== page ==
In this study, 2450 records were originally obtained from Scopus (n = 723), PubMed (n = 576), Embase (n = 440), and Web of Science (n = 710). Twelve articles from 10 regions met the inclusion criteria and were included in the meta-analysis (see Figure 1), covering 30,103,982 conjunctivitis patients. Among the 12 included studies, five were case-crossover studies [4,5,9,27,28], four were time-series studies [6,14,29,30], and three were other studies (e.g., spatial analysis and multi-level regression). Table 1 and Table A2 summarize the basic characteristics of the included studies. The number of research papers including CO, NO2, O3, PM2.5, PM10, and SO2 was two, seven, nine, four, seven, and seven, respectively.

3.2. Overall Analysis

Since significant heterogeneity (I2 > 60%) was observed in the included studies, we used a random-effect meta-analysis to integrate the effect estimates of various air pollutants on conjunctivitis [31]. Figure 2 presents the pooled effect of six air pollutants on the risk of conjunctivitis among the included studies. The pooled relative risk for each 10 μg/m3 increase of air pollutants on conjunctivitis was 1.0006 (95%CI: 0.9993–1.0019) for CO, 1.0287 (95%CI: 1.0120–1.0457) for NO2, 1.0089 (95%CI: 1.0030–1.0149) for O3, 1.0004 (95%CI: 0.9976–1.0032) for PM2.5, 1.0033 (95%CI: 0.9982–1.0083) for PM10, and 1.0045 (95%CI: 0.9908–1.0185) for SO2.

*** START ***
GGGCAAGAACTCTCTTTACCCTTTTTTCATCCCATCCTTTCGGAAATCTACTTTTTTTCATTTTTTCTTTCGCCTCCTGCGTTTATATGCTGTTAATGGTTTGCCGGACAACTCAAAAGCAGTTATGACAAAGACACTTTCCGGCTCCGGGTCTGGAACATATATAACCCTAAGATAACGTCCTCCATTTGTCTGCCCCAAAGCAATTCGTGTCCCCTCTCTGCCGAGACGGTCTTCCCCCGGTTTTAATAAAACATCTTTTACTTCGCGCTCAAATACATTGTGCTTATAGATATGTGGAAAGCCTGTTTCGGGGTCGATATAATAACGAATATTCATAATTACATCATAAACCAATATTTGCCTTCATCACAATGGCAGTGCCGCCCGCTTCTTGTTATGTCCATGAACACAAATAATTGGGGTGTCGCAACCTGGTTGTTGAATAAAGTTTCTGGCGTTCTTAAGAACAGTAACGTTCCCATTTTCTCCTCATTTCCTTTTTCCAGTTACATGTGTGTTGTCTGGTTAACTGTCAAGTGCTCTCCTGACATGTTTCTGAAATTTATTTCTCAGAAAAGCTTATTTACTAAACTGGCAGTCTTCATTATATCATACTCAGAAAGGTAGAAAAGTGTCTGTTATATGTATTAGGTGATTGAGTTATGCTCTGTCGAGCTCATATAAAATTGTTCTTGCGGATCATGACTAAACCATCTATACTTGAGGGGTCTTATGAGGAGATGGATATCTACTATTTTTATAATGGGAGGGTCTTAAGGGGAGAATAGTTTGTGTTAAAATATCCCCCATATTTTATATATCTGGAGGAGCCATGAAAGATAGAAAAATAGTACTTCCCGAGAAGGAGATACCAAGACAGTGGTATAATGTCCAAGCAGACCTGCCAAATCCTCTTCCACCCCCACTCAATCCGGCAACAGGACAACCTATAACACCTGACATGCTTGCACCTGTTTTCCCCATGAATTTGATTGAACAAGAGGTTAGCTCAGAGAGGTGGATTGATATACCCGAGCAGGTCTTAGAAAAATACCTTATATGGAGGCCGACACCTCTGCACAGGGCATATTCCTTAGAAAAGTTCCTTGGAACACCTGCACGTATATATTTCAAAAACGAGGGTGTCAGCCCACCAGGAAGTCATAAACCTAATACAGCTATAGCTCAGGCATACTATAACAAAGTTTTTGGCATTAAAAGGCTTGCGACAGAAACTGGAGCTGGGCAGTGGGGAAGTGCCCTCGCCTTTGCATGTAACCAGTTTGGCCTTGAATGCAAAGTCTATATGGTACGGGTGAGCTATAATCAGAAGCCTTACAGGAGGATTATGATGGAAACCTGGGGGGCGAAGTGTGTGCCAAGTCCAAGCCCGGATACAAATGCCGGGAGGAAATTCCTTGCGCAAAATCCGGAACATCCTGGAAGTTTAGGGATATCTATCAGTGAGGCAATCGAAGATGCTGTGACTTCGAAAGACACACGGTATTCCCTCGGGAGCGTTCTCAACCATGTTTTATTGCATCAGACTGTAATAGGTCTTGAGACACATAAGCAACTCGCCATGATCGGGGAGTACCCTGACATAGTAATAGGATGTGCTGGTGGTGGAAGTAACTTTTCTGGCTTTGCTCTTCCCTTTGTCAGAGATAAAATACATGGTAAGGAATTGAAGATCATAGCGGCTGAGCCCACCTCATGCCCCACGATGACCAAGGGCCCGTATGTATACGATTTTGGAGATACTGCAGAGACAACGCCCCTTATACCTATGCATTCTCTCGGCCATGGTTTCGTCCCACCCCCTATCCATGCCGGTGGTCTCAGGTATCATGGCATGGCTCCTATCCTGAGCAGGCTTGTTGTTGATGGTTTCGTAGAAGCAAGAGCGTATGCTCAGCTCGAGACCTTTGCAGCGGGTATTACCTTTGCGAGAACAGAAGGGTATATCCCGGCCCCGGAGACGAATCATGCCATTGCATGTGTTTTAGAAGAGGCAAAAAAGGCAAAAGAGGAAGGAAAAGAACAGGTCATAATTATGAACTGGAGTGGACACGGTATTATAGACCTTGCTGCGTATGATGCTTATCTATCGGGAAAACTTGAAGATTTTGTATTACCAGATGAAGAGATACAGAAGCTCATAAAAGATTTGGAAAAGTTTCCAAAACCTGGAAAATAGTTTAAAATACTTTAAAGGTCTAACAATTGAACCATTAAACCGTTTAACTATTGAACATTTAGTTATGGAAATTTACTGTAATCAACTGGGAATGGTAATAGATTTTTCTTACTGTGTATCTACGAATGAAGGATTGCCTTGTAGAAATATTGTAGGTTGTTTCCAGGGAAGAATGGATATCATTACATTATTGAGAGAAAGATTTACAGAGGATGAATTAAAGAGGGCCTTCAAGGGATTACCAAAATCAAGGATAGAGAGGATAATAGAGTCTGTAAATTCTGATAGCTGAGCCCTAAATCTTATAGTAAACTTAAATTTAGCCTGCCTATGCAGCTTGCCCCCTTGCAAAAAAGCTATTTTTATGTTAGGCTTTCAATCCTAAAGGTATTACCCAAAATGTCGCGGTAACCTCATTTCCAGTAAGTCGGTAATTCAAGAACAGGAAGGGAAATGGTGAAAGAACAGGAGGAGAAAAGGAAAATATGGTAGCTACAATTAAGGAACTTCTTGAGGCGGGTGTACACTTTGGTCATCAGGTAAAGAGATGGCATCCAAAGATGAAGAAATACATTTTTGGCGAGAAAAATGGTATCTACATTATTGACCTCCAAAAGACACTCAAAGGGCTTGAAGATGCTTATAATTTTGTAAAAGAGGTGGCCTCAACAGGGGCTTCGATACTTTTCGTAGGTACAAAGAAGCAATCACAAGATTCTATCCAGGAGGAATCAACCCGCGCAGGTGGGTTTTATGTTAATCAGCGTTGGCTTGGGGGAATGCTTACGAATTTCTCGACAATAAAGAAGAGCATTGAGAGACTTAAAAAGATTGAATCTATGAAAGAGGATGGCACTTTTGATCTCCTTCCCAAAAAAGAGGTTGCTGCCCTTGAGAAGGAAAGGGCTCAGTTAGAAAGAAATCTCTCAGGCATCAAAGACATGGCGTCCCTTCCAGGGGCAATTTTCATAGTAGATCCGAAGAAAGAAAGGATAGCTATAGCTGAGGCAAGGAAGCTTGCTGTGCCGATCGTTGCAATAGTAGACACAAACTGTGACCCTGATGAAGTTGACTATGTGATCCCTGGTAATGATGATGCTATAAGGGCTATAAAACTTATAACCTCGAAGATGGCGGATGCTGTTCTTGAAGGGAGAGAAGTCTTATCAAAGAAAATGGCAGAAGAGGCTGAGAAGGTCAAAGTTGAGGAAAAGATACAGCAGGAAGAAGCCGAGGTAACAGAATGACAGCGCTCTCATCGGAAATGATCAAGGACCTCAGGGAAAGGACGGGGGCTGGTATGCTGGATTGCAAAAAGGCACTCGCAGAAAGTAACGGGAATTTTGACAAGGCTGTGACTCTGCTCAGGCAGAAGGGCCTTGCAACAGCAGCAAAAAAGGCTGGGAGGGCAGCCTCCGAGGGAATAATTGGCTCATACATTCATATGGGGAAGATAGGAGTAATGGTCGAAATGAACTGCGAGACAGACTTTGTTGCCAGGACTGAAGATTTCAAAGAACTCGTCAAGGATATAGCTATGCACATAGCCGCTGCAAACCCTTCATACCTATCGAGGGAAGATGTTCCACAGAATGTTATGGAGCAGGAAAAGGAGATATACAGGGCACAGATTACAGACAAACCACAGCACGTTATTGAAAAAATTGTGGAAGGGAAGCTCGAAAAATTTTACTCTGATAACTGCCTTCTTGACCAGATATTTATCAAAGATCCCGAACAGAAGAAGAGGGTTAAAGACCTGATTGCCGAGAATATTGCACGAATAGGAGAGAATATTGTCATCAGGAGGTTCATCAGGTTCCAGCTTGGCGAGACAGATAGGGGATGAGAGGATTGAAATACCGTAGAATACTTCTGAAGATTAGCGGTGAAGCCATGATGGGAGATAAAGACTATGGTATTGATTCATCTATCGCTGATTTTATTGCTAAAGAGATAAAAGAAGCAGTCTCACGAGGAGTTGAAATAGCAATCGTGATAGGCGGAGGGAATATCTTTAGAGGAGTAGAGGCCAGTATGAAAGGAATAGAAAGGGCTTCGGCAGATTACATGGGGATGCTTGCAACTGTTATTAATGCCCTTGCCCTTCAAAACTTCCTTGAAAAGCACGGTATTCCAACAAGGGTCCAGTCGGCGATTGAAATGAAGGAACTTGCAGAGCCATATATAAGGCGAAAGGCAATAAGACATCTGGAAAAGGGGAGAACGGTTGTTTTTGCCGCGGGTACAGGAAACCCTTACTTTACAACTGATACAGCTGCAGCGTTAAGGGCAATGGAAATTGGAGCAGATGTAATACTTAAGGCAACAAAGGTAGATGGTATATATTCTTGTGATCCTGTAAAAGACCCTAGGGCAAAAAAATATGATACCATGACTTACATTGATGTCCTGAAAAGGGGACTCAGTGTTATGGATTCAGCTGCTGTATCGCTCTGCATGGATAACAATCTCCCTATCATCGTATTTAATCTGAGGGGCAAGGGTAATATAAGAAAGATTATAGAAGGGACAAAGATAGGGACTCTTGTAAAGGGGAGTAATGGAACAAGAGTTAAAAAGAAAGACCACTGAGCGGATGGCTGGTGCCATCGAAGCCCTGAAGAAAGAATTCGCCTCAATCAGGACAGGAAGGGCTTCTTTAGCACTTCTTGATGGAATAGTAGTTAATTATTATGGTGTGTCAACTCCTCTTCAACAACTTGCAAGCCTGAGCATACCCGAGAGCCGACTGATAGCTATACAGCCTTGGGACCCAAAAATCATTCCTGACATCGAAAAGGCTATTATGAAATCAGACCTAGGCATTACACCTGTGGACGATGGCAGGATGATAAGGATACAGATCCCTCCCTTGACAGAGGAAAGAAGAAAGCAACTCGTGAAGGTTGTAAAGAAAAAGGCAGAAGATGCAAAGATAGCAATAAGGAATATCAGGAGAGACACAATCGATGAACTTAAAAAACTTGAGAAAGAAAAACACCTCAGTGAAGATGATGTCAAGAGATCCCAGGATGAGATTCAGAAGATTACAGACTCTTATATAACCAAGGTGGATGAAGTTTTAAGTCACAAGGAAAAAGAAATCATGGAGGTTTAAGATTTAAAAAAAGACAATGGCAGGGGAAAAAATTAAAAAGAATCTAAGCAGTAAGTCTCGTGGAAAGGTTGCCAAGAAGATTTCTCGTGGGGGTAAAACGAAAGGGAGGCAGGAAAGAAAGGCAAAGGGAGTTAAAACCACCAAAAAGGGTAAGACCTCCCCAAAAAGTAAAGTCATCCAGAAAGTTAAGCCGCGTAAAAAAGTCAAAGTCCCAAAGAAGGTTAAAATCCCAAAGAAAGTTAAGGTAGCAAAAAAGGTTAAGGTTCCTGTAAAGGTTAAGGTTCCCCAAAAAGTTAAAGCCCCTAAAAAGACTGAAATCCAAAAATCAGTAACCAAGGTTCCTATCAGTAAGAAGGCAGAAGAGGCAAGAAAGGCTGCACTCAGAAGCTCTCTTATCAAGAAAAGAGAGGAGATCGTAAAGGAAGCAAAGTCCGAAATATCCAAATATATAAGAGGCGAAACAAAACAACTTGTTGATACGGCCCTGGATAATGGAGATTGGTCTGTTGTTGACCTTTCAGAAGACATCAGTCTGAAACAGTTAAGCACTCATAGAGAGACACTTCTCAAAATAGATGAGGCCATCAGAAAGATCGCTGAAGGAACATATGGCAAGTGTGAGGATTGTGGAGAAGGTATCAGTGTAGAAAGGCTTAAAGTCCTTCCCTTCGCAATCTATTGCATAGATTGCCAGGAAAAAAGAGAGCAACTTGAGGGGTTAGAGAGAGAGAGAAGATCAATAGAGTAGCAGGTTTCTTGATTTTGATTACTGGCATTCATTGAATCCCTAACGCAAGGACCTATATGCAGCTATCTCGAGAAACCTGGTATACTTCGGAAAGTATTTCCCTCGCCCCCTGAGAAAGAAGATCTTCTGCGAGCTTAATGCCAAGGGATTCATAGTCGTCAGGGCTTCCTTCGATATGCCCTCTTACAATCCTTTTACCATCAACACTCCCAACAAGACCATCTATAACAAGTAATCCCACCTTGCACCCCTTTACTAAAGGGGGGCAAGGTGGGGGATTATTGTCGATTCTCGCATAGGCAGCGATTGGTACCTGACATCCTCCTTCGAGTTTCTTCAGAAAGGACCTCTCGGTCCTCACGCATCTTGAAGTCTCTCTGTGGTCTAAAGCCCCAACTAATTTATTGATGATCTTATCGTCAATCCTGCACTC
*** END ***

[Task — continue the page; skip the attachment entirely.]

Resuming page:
3.3. Subgroup Analysis

Given the limited number of articles, we could only combine the effect estimates by subgroup for PM2.5, NO2, and O3 (Table 2). The random-effect meta-analysis was used to pool the effect risk of air pollution on conjunctivitis among subgroups as the heterogeneity was significant. Generally, the impact of air pollution was higher among females and the youth than the other groups. However, only statistically significant effects of O3 on males, with an RR value of 1.0321 (95%CI: 1.0000–1.0653), and NO2 and O3 on the youth, with corresponding RR values of 1.0472 (95%CI: 1.0249–1.0700) and 1.0357 (95%CI: 1.0156–1.0561), were found.